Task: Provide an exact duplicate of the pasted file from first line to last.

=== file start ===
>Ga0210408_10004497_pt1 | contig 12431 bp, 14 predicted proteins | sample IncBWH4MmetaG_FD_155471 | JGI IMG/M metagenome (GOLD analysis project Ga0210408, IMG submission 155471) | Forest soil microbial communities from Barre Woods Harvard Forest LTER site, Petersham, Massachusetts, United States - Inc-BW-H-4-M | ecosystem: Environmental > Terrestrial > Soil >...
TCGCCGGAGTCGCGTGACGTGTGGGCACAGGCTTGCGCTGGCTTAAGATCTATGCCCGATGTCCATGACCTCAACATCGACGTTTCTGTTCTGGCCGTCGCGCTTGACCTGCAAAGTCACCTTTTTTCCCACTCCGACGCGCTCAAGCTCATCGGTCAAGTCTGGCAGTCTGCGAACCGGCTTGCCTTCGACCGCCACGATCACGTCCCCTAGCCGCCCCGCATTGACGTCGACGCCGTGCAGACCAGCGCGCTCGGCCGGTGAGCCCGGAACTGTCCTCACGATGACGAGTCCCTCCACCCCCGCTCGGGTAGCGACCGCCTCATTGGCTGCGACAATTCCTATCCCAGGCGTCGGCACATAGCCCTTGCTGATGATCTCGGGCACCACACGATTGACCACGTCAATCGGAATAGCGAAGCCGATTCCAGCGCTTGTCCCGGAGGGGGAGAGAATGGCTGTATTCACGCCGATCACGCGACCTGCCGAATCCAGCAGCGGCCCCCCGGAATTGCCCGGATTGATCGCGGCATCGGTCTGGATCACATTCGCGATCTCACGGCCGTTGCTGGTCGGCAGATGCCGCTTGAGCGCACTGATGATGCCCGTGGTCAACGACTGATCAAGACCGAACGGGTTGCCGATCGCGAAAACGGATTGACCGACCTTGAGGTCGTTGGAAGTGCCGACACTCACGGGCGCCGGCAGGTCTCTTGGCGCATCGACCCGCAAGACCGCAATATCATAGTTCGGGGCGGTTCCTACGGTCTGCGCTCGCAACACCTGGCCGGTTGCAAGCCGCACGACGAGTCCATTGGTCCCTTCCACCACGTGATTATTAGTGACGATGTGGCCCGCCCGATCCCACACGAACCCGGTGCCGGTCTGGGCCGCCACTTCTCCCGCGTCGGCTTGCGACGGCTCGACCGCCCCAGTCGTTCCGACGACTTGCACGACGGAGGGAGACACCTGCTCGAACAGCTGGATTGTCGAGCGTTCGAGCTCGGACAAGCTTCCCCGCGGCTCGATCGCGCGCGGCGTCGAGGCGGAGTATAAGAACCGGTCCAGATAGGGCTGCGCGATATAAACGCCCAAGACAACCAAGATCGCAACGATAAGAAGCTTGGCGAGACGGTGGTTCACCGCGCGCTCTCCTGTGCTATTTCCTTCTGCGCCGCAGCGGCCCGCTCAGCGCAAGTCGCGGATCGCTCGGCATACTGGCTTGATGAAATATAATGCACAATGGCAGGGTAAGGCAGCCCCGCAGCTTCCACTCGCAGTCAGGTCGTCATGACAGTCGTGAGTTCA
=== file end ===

>Ga0210408_10004497_pt1 | contig 12431 bp, 14 predicted proteins | sample IncBWH4MmetaG_FD_155471 | JGI IMG/M metagenome (GOLD analysis project Ga0210408, IMG submission 155471) | Forest soil microbial communities from Barre Woods Harvard Forest LTER site, Petersham, Massachusetts, United States - Inc-BW-H-4-M | ecosystem: Environmental > Terrestrial > Soil >...
TCGCCGGAGTCGCGTGACGTGTGGGCACAGGCTTGCGCTGGCTTAAGATCTATGCCCGATGTCCATGACCTCAACATCGACGTTTCTGTTCTGGCCGTCGCGCTTGACCTGCAAAGTCACCTTTTTTCCCACTCCGACGCGCTCAAGCTCATCGGTCAAGTCTGGCAGTCTGCGAACCGGCTTGCCTTCGACCGCCACGATCACGTCCCCTAGCCGCCCCGCATTGACGTCGACGCCGTGCAGACCAGCGCGCTCGGCCGGTGAGCCCGGAACTGTCCTCACGATGACGAGTCCCTCCACCCCCGCTCGGGTAGCGACCGCCTCATTGGCTGCGACAATTCCTATCCCAGGCGTCGGCACATAGCCCTTGCTGATGATCTCGGGCACCACACGATTGACCACGTCAATCGGAATAGCGAAGCCGATTCCAGCGCTTGTCCCGGAGGGGGAGAGAATGGCTGTATTCACGCCGATCACGCGACCTGCCGAATCCAGCAGCGGCCCCCCGGAATTGCCCGGATTGATCGCGGCATCGGTCTGGATCACATTCGCGATCTCACGGCCGTTGCTGGTCGGCAGATGCCGCTTGAGCGCACTGATGATGCCCGTGGTCAACGACTGATCAAGACCGAACGGGTTGCCGATCGCGAAAACGGATTGACCGACCTTGAGGTCGTTGGAAGTGCCGACACTCACGGGCGCCGGCAGGTCTCTTGGCGCATCGACCCGCAAGACCGCAATATCATAGTTCGGGGCGGTTCCTACGGTCTGCGCTCGCAACACCTGGCCGGTTGCAAGCCGCACGACGAGTCCATTGGTCCCTTCCACCACGTGATTATTAGTGACGATGTGGCCCGCCCGATCCCACACGAACCCGGTGCCGGTCTGGGCCGCCACTTCTCCCGCGTCGGCTTGCGACGGCTCGACCGCCCCAGTCGTTCCGACGACTTGCACGACGGAGGGAGACACCTGCTCGAACAGCTGGATTGTCGAGCGTTCGAGCTCGGACAAGCTTCCCCGCGGCTCGATCGCGCGCGGCGTCGAGGCGGAGTATAAGAACCGGTCCAGATAGGGCTGCGCGATATAAACGCCCAAGACAACCAAGATCGCAACGATAAGAAGCTTGGCGAGACGGTGGTTCACCGCGCGCTCTCCTGTGCTATTTCCTTCTGCGCCGCAGCGGCCCGCTCAGCGCAAGTCGCGGATCGCTCGGCATACTGGCTTGATGAAATATAATGCACAATGGCAGGGTAAGGCAGCCCCGCAGCTTCCACTCGCAGTCAGGTCGTCATGACAGTCGTGAGTTCA